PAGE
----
Home to the lowest point in the country and the highest point in the lower 48 states, California’s National Parks are lands of extremes. The mountainous landscapes of the Sierra Nevada and the vast deserts, mountains and sand dunes of Death Valley sit side by side in the eastern reaches of the state – be prepared for awe-inspiring drives and unforgettable outdoor adventures.
Yosemite, Sequoia & Death Valley National Parks holiday highlights
One of the country’s oldest national parks, and the inspiration behind the idea of founding public lands and national parks for the people of America, beautiful Yosemite sits in the High Sierra Nevada mountains. Known for its granite cliffs and domes, waterfalls and meadows, the park is located approximately 4 hours east of San Francisco. In the spring and early summer months visitors flock to the Yosemite Valley to witness the roaring meltwater falls while hikers head here year round to walk the park’s 800 miles of trails.
The breathtaking Sequoia National Park is known as the ‘Land of Giants’. High in the Sierra Nevada Mountains that straddle the California-Nevada state line, the park is most famous for its groves of gigantic Sequoia trees, the largest, and most famous of which is dubbed General Sherman; you can wander among the trees, following hiking or cross-country skiing trails. Aside from the trees, the park is known for its alpine vistas, wildlife, and for hosting sections of the famous John Muir and Pacific Crest hiking trails.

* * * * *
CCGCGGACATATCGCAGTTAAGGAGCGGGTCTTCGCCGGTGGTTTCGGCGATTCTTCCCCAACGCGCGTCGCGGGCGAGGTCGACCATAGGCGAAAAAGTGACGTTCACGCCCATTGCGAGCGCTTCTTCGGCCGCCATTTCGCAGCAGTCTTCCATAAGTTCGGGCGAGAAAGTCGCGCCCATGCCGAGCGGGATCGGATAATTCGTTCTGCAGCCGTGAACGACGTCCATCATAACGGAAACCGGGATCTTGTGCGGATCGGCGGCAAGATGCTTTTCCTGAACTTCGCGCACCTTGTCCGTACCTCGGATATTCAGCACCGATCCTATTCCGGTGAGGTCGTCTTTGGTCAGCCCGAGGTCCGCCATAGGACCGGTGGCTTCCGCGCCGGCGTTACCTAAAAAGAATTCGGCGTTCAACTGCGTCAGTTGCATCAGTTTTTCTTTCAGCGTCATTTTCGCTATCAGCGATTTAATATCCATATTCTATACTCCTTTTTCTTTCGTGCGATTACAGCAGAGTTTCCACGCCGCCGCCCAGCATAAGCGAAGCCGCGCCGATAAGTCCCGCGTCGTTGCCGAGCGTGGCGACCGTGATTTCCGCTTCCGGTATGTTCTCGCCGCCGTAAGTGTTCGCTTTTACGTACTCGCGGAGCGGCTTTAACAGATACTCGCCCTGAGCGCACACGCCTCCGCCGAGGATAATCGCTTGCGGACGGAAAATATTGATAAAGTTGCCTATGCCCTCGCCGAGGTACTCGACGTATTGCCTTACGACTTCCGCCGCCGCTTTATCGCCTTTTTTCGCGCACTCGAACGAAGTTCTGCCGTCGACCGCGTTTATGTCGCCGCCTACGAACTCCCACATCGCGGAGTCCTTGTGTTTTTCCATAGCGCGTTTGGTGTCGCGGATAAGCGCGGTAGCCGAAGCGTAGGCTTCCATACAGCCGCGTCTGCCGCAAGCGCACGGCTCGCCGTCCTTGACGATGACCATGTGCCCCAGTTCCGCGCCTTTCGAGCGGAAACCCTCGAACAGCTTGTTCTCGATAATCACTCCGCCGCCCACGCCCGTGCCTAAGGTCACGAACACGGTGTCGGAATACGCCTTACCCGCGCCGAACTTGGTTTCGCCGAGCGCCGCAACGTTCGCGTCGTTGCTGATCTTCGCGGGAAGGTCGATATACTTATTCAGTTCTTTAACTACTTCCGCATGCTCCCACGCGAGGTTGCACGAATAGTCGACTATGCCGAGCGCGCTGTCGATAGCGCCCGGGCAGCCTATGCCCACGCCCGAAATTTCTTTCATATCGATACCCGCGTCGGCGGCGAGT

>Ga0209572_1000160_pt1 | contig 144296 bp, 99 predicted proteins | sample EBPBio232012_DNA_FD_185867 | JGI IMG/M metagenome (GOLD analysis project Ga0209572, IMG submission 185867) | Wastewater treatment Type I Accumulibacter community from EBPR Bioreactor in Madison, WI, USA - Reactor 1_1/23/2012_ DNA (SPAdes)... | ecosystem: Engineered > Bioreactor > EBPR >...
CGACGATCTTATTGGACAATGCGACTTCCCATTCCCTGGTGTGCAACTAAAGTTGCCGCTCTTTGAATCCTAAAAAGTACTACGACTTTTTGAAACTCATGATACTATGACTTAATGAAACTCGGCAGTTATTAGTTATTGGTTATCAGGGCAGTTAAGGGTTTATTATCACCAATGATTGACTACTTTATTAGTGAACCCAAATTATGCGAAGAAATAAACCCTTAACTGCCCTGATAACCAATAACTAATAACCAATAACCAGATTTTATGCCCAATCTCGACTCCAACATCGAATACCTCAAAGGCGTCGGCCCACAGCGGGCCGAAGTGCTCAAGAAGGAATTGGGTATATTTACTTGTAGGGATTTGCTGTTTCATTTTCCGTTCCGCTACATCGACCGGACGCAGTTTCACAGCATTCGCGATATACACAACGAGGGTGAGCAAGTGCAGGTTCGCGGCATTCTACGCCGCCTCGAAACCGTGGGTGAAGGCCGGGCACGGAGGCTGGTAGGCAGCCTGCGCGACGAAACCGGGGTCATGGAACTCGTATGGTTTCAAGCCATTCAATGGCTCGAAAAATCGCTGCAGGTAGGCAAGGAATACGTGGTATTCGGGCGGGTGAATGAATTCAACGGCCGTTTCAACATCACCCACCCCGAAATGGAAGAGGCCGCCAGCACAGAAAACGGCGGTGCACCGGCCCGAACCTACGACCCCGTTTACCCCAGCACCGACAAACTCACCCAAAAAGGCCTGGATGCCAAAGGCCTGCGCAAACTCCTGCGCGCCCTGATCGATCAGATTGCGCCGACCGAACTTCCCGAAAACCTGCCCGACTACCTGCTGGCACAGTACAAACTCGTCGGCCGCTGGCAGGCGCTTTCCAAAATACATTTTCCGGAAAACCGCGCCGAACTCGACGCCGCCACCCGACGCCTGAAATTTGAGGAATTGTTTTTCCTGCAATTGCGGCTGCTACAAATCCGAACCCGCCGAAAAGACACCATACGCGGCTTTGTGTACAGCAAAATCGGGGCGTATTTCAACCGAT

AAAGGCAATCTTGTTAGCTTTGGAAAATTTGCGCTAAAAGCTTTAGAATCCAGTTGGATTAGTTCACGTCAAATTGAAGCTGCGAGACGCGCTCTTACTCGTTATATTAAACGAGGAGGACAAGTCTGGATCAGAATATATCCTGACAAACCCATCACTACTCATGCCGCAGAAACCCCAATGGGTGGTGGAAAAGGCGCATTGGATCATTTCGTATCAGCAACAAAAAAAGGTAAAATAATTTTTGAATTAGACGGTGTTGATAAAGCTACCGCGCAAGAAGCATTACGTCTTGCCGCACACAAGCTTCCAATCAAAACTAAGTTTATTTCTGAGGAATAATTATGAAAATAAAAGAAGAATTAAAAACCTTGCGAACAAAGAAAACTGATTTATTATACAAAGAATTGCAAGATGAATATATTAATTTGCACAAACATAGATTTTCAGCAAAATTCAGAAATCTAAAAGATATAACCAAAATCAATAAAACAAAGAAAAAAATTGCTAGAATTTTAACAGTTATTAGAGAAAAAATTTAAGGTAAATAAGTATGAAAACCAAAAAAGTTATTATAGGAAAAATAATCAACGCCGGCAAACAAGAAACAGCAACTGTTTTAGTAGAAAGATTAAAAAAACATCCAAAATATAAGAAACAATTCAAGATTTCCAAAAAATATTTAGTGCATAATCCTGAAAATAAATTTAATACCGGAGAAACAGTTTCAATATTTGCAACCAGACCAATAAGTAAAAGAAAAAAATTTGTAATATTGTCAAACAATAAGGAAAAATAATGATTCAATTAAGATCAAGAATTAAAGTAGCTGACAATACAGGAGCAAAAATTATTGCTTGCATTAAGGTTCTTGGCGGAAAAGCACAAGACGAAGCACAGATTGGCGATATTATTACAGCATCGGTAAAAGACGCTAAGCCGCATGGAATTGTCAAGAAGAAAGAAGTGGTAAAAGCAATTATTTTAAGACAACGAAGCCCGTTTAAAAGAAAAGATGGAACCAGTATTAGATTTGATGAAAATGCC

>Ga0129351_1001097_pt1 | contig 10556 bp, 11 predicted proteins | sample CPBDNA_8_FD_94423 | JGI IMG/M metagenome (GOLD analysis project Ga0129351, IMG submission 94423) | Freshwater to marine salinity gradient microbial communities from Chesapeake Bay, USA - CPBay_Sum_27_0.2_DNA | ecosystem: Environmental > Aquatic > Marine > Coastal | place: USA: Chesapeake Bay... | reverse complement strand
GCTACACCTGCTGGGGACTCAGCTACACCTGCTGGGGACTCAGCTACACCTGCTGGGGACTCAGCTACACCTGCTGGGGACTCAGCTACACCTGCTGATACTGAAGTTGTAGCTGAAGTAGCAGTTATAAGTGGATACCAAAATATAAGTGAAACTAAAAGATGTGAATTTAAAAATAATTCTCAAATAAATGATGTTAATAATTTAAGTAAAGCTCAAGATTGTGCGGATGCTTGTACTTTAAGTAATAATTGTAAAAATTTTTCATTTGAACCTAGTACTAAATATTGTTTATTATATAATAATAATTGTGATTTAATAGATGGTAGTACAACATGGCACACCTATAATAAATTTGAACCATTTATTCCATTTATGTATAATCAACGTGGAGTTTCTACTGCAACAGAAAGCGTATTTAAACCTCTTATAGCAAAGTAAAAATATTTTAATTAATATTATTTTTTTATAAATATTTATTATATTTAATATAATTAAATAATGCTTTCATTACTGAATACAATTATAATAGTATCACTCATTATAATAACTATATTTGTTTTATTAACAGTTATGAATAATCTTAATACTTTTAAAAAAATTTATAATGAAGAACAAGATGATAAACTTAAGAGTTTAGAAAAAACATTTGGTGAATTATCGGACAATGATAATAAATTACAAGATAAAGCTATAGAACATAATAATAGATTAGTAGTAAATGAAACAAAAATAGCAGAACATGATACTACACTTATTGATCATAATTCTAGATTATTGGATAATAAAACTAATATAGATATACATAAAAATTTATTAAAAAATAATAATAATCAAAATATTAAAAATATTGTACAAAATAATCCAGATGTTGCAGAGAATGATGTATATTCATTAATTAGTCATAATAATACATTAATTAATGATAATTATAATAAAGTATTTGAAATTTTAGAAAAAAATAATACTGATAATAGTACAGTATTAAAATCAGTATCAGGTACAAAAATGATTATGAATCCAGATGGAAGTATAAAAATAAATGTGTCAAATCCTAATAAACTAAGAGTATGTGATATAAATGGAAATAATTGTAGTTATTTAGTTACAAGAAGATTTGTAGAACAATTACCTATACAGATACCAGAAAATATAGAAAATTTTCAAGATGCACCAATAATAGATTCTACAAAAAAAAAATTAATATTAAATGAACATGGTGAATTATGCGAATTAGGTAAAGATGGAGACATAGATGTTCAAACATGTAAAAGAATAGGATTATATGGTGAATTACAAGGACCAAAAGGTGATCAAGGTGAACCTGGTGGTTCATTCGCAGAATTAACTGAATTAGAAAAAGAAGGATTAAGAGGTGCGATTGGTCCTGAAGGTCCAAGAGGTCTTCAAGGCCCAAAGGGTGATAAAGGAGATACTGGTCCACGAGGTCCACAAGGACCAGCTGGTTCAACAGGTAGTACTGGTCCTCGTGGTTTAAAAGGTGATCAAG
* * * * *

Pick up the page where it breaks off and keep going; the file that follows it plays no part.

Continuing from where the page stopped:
Located approximately three hours’ drive from Las Vegas, between the Great Basin and the Mojave Desert, Death Valley’s three million-acre wilderness is home to multicoloured rock layers, sand dunes, mud flats and mountains. Summers here are extremely hot – the world’s highest temperature was recorded here in July 1913. For two differing perspectives on this other-worldly landscape head to Dante’s View at 1669 metres above sea level, for views over the valley, and the Badwater Basin which is at 85.5 metres below sea level.